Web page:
Eschatology and personhood : Alexander Schmemann and Joseph Ratzinger in dialogue

by Andrew T. Kaethler

Institution: University of St. Andrews
Year: 2015
Keywords: x, 226 p. ; Theological anthropology ; Eschatology ; Alexander Schmemann ; Joseph Ratzinger ; Ontology and history ; Temporality ; Personhood ; Time ; Eschatology ; Theological anthropology – Christianity ; Schmemann, Alexander, 1921- ; Benedict XVI, Pope, 1927- ; Time – Religious aspects – Christianity
Record ID: 1396620
Full text PDF: http://hdl.handle.net/10023/6526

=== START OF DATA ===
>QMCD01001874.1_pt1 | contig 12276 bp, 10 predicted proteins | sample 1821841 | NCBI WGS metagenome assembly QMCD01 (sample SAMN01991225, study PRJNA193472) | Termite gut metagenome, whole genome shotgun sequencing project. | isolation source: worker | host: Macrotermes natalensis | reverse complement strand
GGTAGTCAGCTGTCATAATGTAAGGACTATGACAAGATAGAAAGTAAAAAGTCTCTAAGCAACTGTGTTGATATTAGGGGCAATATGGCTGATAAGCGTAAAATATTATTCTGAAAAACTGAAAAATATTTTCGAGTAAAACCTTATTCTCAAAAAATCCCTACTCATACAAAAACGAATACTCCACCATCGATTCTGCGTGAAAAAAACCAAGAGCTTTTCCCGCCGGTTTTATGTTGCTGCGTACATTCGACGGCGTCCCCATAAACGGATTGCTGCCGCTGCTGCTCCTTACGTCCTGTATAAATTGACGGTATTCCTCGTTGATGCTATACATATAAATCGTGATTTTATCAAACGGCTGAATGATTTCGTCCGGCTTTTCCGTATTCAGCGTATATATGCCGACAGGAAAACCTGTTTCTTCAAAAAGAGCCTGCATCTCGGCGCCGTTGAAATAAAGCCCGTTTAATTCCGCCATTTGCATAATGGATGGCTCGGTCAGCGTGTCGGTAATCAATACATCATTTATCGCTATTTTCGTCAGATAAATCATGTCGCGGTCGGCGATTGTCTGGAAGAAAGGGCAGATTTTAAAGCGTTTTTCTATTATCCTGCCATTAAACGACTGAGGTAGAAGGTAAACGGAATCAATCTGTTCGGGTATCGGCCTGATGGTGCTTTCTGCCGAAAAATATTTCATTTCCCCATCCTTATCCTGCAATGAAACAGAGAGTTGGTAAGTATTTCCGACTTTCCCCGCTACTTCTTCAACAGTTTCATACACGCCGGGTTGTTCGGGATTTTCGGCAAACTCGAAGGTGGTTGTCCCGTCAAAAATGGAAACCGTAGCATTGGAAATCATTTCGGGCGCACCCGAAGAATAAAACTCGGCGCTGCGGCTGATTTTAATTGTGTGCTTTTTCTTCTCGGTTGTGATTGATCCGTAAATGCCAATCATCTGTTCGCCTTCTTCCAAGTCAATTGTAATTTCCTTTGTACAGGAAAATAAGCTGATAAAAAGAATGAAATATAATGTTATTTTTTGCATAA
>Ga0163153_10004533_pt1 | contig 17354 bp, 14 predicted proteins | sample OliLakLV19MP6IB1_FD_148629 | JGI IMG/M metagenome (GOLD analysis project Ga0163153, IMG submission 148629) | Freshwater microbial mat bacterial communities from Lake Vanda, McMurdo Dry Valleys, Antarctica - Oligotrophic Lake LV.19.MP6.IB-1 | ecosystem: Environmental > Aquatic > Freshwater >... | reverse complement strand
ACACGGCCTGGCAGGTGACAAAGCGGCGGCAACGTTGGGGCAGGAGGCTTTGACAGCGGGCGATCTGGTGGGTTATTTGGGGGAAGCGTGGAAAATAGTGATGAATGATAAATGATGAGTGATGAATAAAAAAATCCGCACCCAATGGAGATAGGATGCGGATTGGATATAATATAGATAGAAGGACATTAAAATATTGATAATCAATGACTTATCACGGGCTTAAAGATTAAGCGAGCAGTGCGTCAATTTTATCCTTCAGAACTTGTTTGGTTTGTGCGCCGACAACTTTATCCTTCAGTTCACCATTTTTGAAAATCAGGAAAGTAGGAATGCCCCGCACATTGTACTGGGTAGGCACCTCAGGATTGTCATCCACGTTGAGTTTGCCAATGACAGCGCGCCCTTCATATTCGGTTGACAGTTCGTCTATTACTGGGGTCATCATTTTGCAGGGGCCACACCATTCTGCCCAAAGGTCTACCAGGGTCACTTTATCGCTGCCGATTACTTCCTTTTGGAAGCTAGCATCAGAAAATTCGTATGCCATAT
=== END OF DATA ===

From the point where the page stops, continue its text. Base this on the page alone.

This thesis explores the extent to which eschatology shapes temporal existence. The interlocutors are Alexander Schmemann and Joseph Ratzinger. The first part of the thesis examines (1) Schmemann’s account of eschatology, (2) how this shapes temporality, and (3) what it means to be a person in time. Schmemann’s account is based upon a dualistic conception of temporality in which ‘this world’, the ‘old’ aeon, finds its meaning and life in the ‘new’ aeon. Thus, meaning is found anagogically and teleologically, and human persons are called not only to ascend and leave the ‘old’ aeon but, as priests, to instil meaning into the world by offering it to God. It is argued that although Schmemann’s anthropology is Christocentric and relational, it remains, like his view of temporality, teleologically unidirectional. The second part of the thesis addresses the same questions as are raised in part one but of Ratzinger’s theological approach. For Ratzinger eschatology is absorbed into Christology, and thus it is understood relationally as is also the case with his account of history. The Logos as dia-Logos works within history ‘wooing’ humankind into relationship with the trinitarian God. As a result of Ratzinger’s relation vision, history is undivided––there is no ‘old’ and ‘new’ aeon––and history succeeding Christ continues to be Advent history. As historical creatures, human persons are relational beings who must be understood as both ‘with’ and ‘for’ the other. Temporality as relational ‘space’ is central to his account and interpreted as grounded in the eternal being of the relational God. The thesis concludes that for Ratzinger God’s triune relationality shapes eschatology and what it means to be a person in time. Whereas, for Schmemann, the converse is the case: eschatology informs his conception of relationality, temporality, and personhood. As a result of the primacy of eschatology in Schmemann’s theology human temporal existence is ultimately denigrated.